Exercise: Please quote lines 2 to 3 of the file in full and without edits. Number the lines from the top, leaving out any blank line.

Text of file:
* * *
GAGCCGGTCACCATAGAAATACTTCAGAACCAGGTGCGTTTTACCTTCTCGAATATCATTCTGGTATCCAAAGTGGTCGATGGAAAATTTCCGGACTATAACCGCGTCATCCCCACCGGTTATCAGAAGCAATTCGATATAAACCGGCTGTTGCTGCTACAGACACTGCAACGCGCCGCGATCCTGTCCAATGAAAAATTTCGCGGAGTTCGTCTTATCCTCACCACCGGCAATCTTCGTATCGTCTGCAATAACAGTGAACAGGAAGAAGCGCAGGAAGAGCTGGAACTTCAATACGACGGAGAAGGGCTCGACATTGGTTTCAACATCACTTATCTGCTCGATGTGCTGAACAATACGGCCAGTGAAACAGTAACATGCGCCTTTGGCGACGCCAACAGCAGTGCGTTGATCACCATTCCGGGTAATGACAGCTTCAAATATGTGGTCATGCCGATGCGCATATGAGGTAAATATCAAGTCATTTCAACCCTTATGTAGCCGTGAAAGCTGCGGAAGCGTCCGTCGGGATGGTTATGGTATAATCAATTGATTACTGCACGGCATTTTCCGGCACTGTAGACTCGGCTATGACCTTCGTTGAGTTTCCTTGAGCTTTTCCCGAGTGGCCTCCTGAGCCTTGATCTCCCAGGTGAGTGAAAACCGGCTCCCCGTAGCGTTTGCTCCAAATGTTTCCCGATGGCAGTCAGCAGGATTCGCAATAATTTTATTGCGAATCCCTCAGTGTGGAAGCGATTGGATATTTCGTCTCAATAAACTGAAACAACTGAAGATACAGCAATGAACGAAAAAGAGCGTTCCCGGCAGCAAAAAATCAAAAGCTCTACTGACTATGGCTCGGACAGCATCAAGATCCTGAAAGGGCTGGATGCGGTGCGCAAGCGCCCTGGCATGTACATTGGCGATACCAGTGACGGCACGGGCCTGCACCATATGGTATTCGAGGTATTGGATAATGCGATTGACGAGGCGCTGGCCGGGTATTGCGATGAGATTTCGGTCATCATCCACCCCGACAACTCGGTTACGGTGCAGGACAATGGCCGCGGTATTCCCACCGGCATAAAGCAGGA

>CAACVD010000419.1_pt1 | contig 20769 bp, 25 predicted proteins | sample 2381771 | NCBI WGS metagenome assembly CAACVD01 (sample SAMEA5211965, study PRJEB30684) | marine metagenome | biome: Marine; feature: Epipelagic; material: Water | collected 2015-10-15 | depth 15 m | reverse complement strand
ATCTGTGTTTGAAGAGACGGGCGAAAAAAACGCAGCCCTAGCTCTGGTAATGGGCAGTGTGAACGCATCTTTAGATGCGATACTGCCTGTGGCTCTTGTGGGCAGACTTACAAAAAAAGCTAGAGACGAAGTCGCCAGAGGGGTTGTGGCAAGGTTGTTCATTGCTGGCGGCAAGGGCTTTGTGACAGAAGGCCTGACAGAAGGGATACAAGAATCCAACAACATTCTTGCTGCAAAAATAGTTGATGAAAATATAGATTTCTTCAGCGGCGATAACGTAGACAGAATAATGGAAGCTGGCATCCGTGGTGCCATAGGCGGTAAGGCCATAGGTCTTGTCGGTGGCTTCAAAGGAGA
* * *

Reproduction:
>CAACVD010000419.1_pt1 | contig 20769 bp, 25 predicted proteins | sample 2381771 | NCBI WGS metagenome assembly CAACVD01 (sample SAMEA5211965, study PRJEB30684) | marine metagenome | biome: Marine; feature: Epipelagic; material: Water | collected 2015-10-15 | depth 15 m | reverse complement strand
ATCTGTGTTTGAAGAGACGGGCGAAAAAAACGCAGCCCTAGCTCTGGTAATGGGCAGTGTGAACGCATCTTTAGATGCGATACTGCCTGTGGCTCTTGTGGGCAGACTTACAAAAAAAGCTAGAGACGAAGTCGCCAGAGGGGTTGTGGCAAGGTTGTTCATTGCTGGCGGCAAGGGCTTTGTGACAGAAGGCCTGACAGAAGGGATACAAGAATCCAACAACATTCTTGCTGCAAAAATAGTTGATGAAAATATAGATTTCTTCAGCGGCGATAACGTAGACAGAATAATGGAAGCTGGCATCCGTGGTGCCATAGGCGGTAAGGCCATAGGTCTTGTCGGTGGCTTCAAAGGAGA